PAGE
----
JACKSONVILLE, Fla – A judge over the case of a Jacksonville-based Navy lieutenant and his wife accused of conspiring against the U.S. government approved their request to push back the trial against them.
Lawyers for Lt. Fan Yang and Yang Yang asked for 6 months to prepare for a criminal trial against them. Their attorneys cited a large amount of discovery material to review, many of which have to be translated.
The trial has been set for July 6.
The process will also involve the use of a classified information security officer to review classified information that is expected to be part of the pretrial discovery process. U.S. Attorneys said they want the CISO to be ready to look at what classified information either side wants to use as evidence and advise the judge if it can be released in court. The government wants to avoid the “unnecessary disclosure” of classified information in the case.
A separate detention hearing for the Yangs’ co-defendants, Ge Song Tao and Zheng Yan, was postponed until Jan. 16.
The Yangs were the subjects of an FBI and NCIS raid at their home in San Jose in October, after a months-long government investigation. Both were arrested in Jacksonville. Song Tao and Yan were arrested in Louisiana before being transferred to Northeast Florida.
According to a federal complaint affidavit obtained by News4Jax, Fan Yang and Yang Yang, who are both listed as the owners of the home on Salamanca Ave., were arrested and accused of conspiracy to violate federal law, specifically prohibitions on firearm possession by an alien admitted under nonimmigrant visa and transfer of a firearm to a nonresident between March 2017 and September 2019. Fan Yang is a lieutenant in the anti-submarine warfare unit at NAS Jacksonville and has top security clearances.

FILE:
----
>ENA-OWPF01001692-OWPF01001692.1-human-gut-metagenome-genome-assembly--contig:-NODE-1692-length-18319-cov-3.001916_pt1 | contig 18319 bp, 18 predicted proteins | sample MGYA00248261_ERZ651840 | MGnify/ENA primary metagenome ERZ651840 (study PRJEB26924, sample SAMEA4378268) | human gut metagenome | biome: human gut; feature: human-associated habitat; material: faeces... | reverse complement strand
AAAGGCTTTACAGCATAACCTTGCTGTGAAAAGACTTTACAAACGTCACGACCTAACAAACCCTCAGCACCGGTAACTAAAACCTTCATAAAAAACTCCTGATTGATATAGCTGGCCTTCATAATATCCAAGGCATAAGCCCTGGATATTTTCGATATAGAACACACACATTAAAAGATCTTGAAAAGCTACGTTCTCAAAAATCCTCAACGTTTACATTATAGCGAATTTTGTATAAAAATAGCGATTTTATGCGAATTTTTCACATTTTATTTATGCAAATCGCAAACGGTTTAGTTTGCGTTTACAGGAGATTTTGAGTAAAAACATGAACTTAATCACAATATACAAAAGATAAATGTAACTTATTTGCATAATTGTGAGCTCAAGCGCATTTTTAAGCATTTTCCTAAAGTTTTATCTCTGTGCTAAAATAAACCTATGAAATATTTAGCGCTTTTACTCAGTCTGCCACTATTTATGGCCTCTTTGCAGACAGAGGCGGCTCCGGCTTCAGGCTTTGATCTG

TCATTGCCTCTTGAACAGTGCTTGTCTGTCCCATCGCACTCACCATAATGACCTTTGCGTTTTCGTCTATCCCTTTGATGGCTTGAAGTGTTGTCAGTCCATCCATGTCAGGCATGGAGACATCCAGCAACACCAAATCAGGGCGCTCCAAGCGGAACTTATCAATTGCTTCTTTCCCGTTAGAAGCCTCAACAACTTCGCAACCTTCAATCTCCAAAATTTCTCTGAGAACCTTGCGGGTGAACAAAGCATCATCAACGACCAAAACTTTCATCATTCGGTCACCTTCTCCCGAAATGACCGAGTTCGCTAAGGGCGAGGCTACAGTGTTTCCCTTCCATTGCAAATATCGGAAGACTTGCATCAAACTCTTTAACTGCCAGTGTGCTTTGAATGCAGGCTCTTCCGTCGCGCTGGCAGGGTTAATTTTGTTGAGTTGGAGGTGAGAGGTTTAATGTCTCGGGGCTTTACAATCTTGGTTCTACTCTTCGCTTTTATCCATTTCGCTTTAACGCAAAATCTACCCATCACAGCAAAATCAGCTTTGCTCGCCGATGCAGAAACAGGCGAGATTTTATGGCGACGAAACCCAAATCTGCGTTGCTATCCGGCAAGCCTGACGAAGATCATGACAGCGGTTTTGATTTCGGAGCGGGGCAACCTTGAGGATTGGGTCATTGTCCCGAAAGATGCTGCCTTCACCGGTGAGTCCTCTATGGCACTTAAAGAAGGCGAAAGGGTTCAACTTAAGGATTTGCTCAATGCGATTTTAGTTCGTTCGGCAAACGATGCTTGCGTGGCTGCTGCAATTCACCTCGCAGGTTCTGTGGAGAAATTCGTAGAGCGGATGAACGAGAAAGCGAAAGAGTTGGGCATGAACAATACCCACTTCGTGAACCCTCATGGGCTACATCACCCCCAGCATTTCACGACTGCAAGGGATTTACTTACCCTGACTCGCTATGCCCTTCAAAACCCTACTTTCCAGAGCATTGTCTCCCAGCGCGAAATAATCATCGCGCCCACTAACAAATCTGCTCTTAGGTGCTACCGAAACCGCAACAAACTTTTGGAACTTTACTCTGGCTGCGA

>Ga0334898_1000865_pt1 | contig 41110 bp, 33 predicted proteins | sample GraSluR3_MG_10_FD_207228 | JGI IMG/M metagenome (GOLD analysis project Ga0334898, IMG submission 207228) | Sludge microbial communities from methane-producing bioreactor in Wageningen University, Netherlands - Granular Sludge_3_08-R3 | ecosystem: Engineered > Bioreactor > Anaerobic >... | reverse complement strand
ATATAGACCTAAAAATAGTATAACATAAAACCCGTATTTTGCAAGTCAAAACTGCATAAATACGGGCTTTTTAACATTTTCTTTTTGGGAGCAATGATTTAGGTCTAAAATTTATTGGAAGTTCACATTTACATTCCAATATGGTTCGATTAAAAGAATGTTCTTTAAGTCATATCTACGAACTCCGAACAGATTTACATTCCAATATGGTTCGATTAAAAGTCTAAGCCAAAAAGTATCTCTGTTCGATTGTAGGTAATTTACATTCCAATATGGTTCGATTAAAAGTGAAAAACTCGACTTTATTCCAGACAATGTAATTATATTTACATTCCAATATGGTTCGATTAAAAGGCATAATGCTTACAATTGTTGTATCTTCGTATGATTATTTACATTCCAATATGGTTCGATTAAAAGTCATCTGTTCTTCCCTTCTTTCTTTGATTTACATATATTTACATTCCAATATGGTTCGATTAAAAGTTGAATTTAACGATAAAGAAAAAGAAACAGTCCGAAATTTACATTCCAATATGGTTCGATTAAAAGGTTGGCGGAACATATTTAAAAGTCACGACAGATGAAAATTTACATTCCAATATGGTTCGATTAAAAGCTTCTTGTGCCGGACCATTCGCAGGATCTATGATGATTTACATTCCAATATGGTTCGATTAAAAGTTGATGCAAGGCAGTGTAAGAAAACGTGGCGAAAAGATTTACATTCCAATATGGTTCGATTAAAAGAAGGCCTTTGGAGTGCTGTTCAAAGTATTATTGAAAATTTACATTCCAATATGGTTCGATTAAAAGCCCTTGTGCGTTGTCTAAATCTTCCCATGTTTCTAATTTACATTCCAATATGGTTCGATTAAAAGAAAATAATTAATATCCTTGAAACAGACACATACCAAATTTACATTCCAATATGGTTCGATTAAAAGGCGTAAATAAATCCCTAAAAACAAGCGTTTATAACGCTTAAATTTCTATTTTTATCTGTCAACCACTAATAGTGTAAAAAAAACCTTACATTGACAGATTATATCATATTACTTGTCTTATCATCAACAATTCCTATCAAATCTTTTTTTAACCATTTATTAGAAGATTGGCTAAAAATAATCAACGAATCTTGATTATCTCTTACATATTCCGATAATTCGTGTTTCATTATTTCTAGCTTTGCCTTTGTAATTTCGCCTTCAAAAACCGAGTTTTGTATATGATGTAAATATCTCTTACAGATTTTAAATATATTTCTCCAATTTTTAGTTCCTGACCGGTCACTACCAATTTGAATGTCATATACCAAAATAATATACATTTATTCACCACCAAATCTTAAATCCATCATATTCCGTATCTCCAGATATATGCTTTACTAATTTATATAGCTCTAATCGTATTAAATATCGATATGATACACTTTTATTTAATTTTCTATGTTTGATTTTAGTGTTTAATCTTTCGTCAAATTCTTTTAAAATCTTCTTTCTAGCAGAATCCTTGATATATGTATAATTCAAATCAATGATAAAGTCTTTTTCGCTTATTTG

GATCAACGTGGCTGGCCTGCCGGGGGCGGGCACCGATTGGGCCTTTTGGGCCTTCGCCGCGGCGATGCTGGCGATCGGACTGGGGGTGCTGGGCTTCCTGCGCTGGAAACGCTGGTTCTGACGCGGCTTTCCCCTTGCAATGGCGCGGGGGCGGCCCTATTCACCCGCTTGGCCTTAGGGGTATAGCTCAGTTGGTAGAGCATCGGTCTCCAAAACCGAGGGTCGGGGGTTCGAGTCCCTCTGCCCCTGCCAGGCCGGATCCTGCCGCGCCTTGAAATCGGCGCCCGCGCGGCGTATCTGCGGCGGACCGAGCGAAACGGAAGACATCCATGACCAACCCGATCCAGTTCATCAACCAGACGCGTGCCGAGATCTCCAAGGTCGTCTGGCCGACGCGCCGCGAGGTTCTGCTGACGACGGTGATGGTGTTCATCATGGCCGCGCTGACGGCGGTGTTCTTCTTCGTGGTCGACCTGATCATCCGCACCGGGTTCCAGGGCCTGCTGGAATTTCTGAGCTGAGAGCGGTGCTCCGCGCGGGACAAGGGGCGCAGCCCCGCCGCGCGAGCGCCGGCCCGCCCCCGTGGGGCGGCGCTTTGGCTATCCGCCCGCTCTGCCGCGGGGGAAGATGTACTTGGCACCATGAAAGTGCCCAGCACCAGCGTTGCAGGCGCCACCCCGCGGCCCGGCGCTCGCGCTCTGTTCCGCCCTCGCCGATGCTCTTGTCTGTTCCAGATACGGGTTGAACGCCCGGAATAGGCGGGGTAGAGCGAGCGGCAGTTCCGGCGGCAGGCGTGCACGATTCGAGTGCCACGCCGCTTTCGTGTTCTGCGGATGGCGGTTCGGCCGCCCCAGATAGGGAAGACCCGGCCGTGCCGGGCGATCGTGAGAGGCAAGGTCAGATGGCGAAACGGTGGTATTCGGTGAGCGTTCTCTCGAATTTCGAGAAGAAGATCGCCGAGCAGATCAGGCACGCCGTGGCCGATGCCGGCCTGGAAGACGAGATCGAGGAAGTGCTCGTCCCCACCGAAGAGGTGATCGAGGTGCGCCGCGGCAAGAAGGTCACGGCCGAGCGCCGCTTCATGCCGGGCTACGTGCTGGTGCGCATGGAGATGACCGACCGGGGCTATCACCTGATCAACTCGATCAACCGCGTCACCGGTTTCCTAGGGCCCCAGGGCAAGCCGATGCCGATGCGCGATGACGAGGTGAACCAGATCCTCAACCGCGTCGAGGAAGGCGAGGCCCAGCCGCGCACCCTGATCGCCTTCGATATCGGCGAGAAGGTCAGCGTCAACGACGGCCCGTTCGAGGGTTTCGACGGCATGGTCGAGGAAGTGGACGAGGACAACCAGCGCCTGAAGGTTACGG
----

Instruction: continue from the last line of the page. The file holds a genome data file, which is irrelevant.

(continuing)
The complaint alleges that Fan Yang was being paid hundreds of thousands of dollars by Ge Song Toa in a business relationship that Fan Yang tried to conceal from the Navy and the Department of Defense.
Lt. Yang and his wife created a company called BQ Tree LLC in 2015 and that company received $205,000 in wire transfers from a Chinese company called Shanghai Breeze Technology, a known associate of Ge Song Tao, according to the complaint.
Shanghai Breeze paid Lt. Yang to handle business operations in the United States and that business included “firearms tourism,” according to the FBI. Lt. Yang contacted a business in Orlando, to pitch to them the idea of bringing Chinese nationals to the U.S. for firearms training, according to the complaint.
Song Toa and Yan, Chinese nationals with connections to the couple, face the same charge.
All four are being held in federal custody and have pleaded not guilty.